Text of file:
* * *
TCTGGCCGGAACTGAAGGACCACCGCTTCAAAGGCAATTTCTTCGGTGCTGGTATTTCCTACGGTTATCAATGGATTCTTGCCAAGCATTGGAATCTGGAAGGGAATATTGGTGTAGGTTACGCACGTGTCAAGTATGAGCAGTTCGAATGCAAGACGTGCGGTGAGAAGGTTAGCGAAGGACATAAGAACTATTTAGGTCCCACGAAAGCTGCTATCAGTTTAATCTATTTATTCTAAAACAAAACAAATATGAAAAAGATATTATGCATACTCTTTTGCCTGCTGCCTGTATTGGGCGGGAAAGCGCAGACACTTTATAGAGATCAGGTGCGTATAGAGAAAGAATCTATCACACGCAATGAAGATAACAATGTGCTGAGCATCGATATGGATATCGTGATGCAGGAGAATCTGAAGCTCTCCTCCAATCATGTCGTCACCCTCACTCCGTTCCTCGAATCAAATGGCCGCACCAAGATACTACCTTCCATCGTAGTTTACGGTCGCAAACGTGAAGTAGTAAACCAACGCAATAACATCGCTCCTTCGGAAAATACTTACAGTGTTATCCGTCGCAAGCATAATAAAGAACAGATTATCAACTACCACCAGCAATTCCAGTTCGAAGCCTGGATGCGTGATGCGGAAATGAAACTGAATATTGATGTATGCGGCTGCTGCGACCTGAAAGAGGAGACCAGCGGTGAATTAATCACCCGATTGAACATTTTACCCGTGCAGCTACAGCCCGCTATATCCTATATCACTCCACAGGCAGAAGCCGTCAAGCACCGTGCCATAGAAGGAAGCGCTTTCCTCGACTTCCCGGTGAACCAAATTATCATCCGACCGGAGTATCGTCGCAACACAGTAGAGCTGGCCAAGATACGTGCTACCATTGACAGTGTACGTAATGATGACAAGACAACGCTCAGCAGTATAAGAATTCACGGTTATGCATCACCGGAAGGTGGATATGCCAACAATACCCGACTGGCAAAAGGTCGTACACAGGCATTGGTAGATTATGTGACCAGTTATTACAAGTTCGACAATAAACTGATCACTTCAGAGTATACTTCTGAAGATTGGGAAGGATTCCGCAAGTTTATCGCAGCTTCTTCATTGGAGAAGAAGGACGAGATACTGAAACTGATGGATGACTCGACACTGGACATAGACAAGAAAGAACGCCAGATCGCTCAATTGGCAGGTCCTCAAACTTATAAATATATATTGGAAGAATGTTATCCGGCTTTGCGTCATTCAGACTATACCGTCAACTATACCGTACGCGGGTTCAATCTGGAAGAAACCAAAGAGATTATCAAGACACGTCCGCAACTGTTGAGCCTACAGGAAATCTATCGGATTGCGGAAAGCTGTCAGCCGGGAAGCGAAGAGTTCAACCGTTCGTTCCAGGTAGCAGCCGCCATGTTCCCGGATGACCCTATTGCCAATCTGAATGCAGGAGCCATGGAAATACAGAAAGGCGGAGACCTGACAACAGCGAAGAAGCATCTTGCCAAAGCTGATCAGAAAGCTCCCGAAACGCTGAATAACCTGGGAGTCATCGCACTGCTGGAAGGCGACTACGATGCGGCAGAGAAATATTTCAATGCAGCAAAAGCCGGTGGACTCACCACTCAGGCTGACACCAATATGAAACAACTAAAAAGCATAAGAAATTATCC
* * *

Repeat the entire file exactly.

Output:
TCTGGCCGGAACTGAAGGACCACCGCTTCAAAGGCAATTTCTTCGGTGCTGGTATTTCCTACGGTTATCAATGGATTCTTGCCAAGCATTGGAATCTGGAAGGGAATATTGGTGTAGGTTACGCACGTGTCAAGTATGAGCAGTTCGAATGCAAGACGTGCGGTGAGAAGGTTAGCGAAGGACATAAGAACTATTTAGGTCCCACGAAAGCTGCTATCAGTTTAATCTATTTATTCTAAAACAAAACAAATATGAAAAAGATATTATGCATACTCTTTTGCCTGCTGCCTGTATTGGGCGGGAAAGCGCAGACACTTTATAGAGATCAGGTGCGTATAGAGAAAGAATCTATCACACGCAATGAAGATAACAATGTGCTGAGCATCGATATGGATATCGTGATGCAGGAGAATCTGAAGCTCTCCTCCAATCATGTCGTCACCCTCACTCCGTTCCTCGAATCAAATGGCCGCACCAAGATACTACCTTCCATCGTAGTTTACGGTCGCAAACGTGAAGTAGTAAACCAACGCAATAACATCGCTCCTTCGGAAAATACTTACAGTGTTATCCGTCGCAAGCATAATAAAGAACAGATTATCAACTACCACCAGCAATTCCAGTTCGAAGCCTGGATGCGTGATGCGGAAATGAAACTGAATATTGATGTATGCGGCTGCTGCGACCTGAAAGAGGAGACCAGCGGTGAATTAATCACCCGATTGAACATTTTACCCGTGCAGCTACAGCCCGCTATATCCTATATCACTCCACAGGCAGAAGCCGTCAAGCACCGTGCCATAGAAGGAAGCGCTTTCCTCGACTTCCCGGTGAACCAAATTATCATCCGACCGGAGTATCGTCGCAACACAGTAGAGCTGGCCAAGATACGTGCTACCATTGACAGTGTACGTAATGATGACAAGACAACGCTCAGCAGTATAAGAATTCACGGTTATGCATCACCGGAAGGTGGATATGCCAACAATACCCGACTGGCAAAAGGTCGTACACAGGCATTGGTAGATTATGTGACCAGTTATTACAAGTTCGACAATAAACTGATCACTTCAGAGTATACTTCTGAAGATTGGGAAGGATTCCGCAAGTTTATCGCAGCTTCTTCATTGGAGAAGAAGGACGAGATACTGAAACTGATGGATGACTCGACACTGGACATAGACAAGAAAGAACGCCAGATCGCTCAATTGGCAGGTCCTCAAACTTATAAATATATATTGGAAGAATGTTATCCGGCTTTGCGTCATTCAGACTATACCGTCAACTATACCGTACGCGGGTTCAATCTGGAAGAAACCAAAGAGATTATCAAGACACGTCCGCAACTGTTGAGCCTACAGGAAATCTATCGGATTGCGGAAAGCTGTCAGCCGGGAAGCGAAGAGTTCAACCGTTCGTTCCAGGTAGCAGCCGCCATGTTCCCGGATGACCCTATTGCCAATCTGAATGCAGGAGCCATGGAAATACAGAAAGGCGGAGACCTGACAACAGCGAAGAAGCATCTTGCCAAAGCTGATCAGAAAGCTCCCGAAACGCTGAATAACCTGGGAGTCATCGCACTGCTGGAAGGCGACTACGATGCGGCAGAGAAATATTTCAATGCAGCAAAAGCCGGTGGACTCACCACTCAGGCTGACACCAATATGAAACAACTAAAAAGCATAAGAAATTATCC